Leaving the Abbey I felt I was departing after a huge family gathering, one of those reunions where you only get to say a fleeting hello to half the relatives and wish you’d had more time to meet them all. The best of people. The best of artists. Ashtar Theatre, the Palestinian company making art with children in a Gaza schoolyard last Summer while American rockets were falling from Israeli planes overhead; Stacey Gregg the young Belfast woman who has written an astounding play about that Northern Irish oxymoron that is called the Peace Wall; the Belarus Free Theatre who meet members of their audience on street corners by secret rendezvous and walk them to the backstreet locations of their proscribed performances; Hope Azeda who charmed the Irish audience with her comic banter before setting out the horrors that her company addresses daily in their post-genocide healing work in Rwanda; the quiet man who sat beside me one afternoon and told me about his work among young drug users in a provincial midlands town in Ireland; and many other colleagues already known to me who make theatre that makes a small difference here and there which all adds up in the global project of fighting back peacefully; countering the worst tendencies of our species and gently tipping the balance away from violence, misogyny, hatred and self-destruction.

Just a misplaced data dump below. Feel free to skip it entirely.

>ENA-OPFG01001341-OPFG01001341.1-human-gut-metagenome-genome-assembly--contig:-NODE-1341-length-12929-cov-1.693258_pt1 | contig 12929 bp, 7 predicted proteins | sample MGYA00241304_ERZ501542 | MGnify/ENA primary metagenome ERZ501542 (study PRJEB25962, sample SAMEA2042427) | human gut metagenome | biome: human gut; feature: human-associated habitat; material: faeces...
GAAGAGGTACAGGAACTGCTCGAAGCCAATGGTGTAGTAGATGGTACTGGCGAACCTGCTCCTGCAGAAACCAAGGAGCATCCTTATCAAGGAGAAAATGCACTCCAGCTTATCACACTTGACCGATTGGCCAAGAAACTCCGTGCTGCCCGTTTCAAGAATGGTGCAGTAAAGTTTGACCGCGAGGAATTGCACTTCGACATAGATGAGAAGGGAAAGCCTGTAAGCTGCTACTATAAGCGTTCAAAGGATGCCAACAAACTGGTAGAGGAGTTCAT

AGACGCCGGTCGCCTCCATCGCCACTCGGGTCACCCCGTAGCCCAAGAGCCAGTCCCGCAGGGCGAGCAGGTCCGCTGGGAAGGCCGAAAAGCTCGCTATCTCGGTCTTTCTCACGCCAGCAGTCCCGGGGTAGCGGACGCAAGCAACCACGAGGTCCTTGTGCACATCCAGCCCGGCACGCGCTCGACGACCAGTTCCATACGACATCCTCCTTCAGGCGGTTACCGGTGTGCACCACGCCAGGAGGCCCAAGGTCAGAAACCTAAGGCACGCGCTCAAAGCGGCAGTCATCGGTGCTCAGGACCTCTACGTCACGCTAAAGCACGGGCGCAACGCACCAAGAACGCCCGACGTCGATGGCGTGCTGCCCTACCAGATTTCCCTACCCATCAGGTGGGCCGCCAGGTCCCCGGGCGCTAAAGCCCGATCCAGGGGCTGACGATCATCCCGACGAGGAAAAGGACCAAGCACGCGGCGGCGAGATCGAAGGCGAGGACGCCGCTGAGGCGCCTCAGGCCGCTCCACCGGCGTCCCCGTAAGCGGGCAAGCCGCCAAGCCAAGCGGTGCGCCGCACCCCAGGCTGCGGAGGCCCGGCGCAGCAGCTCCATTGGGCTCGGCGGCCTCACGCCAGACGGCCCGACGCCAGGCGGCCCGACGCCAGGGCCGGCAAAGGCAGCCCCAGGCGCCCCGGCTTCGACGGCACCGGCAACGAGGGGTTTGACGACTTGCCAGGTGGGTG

Tonight, some hours later, exhausted and inspired, I am back home and find myself reflecting on what? A dog in Germany in 1981. Maybe we are indeed like dogs, but if so, the dogs I met this week are the the good dogs, the guide dogs. Some of us are incorrigibly gentle by the nature of our pedigree; others are susceptible to snarling violence but have been lucky enough in our influences and training not to have been programmed for the dirty work; most of us are probably happy-go-lucky mongrels gamboling about the Dublin streets, mercifully spared the moral dilemmas of immediate conflict. Some of the artists I listened to this weekend said that they could not afford the luxury of pretending that armed resistance or insurrection in their communities is inevitably wrong. Or that art can stop the violence or stop the other side’s bombs from raining down. But all were working independently to effect positive human change by means other than violence. I sensed that most of the artists present, in the small ways that they connect with one man here, one woman there, a mass audience now and again, have already deflected and prevented future acts of violence. Let us respect and celebrate that.
I lay my head between my paws.
I am a gentle dog. I mean you no harm.
I work for good; my good and your good.
Meet me. Do like me.
Your head upon your paws.
Do not make me bark.
Do not cause me to leap in defence of my charge,
For I can be frightening when provoked.
Scratch something into the gravel with me.
Rise and sniff around me.
My head is between my paws.
Play with me.